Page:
Facebook users have been targeted by a large-scale spam attack that informs them that their password has been reset, and that the attached zip archive contains their new password. Instead of a new password, users will find a trojan downloader, dubbed "Bredlab" or "Bredolab" by anti-virus companies.
The downloader then downloads additional malware from two servers, including fake anti-virus software, and joins the Bredolab botnet. This gives attackers full control of the PC, allowing them to steal user information or use the PC to send spam emails. One of the servers is based in the Netherlands, with the other in Kazakhstan, according to an alert on Websense, a security research company.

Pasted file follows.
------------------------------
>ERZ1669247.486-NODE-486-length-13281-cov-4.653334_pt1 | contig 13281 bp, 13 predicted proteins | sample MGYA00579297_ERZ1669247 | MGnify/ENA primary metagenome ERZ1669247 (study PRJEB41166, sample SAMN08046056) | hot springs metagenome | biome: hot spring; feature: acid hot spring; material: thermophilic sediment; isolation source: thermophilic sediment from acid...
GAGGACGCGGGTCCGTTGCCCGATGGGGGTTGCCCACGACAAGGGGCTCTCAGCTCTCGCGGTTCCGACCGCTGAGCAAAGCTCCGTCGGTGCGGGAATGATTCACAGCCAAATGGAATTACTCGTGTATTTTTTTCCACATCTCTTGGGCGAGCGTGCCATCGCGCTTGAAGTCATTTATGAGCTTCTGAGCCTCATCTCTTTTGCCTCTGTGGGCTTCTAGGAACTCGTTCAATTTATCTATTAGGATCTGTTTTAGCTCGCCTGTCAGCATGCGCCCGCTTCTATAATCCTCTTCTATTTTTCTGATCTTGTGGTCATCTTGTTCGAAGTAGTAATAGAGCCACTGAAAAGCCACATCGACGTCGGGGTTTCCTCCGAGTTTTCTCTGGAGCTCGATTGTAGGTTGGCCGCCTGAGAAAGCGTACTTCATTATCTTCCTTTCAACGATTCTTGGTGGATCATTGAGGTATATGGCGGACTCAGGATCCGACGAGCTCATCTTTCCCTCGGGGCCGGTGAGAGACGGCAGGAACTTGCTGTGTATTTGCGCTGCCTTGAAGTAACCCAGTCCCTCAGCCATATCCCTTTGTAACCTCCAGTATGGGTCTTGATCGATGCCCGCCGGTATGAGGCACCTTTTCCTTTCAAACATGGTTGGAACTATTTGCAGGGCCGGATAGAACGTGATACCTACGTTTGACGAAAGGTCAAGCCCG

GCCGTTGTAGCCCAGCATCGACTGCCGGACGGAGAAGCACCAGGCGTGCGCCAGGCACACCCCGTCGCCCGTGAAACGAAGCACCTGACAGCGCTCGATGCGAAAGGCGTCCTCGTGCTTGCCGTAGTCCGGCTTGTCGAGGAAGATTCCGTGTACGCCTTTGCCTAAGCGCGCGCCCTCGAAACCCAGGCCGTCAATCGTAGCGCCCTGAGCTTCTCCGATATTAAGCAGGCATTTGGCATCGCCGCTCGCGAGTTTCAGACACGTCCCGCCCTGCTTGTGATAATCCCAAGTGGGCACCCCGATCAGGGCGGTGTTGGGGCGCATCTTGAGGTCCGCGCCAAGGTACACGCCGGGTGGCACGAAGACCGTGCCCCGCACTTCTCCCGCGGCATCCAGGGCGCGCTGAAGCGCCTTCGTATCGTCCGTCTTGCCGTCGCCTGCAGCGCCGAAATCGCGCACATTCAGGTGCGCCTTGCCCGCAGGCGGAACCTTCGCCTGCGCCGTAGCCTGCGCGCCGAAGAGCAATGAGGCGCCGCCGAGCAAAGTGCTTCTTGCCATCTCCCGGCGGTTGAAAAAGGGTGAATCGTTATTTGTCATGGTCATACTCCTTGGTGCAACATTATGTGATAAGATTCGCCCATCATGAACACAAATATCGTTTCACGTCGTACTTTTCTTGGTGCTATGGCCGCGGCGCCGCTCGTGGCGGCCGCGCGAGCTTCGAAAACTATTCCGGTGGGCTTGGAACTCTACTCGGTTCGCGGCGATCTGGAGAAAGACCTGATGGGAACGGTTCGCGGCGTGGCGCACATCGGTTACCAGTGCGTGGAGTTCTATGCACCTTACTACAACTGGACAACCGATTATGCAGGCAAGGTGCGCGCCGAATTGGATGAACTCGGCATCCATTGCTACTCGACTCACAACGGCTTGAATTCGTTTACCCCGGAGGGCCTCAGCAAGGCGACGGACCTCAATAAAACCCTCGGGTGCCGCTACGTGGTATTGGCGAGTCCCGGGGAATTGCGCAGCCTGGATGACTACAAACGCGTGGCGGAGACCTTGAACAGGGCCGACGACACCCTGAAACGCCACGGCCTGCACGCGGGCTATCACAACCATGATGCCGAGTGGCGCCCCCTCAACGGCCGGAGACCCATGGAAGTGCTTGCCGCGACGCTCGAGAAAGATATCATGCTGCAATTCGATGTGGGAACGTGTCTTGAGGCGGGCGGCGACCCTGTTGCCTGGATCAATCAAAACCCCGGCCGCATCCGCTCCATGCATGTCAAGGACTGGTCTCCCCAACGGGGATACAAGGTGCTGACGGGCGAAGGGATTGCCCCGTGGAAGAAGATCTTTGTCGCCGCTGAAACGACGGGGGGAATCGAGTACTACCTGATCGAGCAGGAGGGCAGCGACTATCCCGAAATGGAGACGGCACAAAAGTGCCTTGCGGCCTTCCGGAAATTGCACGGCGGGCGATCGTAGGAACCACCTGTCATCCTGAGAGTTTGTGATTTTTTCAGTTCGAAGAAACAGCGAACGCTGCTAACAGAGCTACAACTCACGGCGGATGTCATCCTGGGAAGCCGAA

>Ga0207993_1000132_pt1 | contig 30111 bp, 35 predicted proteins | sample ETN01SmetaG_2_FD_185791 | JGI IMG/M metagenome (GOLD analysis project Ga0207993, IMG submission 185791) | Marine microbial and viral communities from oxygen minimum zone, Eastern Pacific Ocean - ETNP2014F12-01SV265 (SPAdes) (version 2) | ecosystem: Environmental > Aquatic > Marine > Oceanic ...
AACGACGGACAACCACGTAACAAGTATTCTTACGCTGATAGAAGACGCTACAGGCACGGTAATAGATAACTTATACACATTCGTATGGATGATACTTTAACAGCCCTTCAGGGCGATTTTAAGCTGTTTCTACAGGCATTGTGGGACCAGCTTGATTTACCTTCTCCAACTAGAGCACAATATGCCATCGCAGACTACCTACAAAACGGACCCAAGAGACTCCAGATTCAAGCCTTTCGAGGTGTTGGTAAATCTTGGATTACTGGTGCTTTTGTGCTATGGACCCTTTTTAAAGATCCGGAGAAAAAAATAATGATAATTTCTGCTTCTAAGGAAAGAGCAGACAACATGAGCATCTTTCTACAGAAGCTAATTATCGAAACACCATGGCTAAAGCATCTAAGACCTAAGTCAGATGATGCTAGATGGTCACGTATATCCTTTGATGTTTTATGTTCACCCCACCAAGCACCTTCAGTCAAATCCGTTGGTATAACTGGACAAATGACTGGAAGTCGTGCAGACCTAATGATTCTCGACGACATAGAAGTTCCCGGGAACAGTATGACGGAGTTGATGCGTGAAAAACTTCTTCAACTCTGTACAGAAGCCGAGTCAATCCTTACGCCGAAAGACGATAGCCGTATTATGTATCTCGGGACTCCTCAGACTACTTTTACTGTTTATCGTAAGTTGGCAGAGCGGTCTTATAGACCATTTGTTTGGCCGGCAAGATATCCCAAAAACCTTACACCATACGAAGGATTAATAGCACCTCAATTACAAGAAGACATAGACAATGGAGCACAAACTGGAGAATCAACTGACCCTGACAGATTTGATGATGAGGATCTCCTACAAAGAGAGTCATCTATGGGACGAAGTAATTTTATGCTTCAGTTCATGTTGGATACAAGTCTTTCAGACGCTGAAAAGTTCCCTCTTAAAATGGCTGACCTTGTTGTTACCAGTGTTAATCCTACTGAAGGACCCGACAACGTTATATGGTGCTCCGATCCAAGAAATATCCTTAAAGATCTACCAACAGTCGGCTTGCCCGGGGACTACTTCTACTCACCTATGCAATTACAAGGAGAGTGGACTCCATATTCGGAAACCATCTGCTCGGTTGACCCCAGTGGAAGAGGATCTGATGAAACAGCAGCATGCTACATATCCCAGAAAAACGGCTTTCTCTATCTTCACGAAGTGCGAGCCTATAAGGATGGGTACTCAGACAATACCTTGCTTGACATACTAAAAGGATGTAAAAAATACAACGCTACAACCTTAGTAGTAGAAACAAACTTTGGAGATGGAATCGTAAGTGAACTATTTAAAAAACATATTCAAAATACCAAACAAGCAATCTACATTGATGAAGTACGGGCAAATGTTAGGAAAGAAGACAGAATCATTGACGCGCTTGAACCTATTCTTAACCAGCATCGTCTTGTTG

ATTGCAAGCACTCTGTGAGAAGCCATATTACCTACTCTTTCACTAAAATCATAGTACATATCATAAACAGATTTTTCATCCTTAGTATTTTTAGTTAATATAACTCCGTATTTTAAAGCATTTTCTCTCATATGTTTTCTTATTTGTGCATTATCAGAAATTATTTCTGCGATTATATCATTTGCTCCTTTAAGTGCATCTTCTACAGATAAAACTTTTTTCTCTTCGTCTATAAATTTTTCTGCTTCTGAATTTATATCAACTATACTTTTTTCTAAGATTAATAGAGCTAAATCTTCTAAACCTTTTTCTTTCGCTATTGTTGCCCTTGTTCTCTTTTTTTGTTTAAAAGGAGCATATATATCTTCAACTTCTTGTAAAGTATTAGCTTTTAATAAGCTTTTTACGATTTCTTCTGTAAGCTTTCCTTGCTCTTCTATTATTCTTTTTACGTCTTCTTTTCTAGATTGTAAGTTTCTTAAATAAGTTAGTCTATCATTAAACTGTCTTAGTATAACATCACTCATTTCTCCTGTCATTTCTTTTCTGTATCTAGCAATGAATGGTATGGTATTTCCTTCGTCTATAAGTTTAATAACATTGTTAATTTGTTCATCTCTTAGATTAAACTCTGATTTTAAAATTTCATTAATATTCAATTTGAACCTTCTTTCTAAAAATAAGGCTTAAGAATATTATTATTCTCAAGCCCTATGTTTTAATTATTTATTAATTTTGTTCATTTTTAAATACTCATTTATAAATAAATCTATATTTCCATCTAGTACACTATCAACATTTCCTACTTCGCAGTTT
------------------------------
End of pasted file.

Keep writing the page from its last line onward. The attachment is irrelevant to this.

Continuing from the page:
Security companies, including Symantec, Trend Micro, MX Lab and Websense, have issued warnings about the attack. Shunichi Imano, a securt researcher at Symantec told users on the firm's security blog: "This variant of Bredolab connects to a Russian domain and the infected machine is most likely becoming part of a Bredolab botnet."
Jamie Tomasello, abuse operations manager for Cloudmark, a messaging security company, said that her company has detected around 735,000 of the phony Facebook messages since Monday, and it continues to rise. "It's a pretty high volume," she said.
Image source: Websense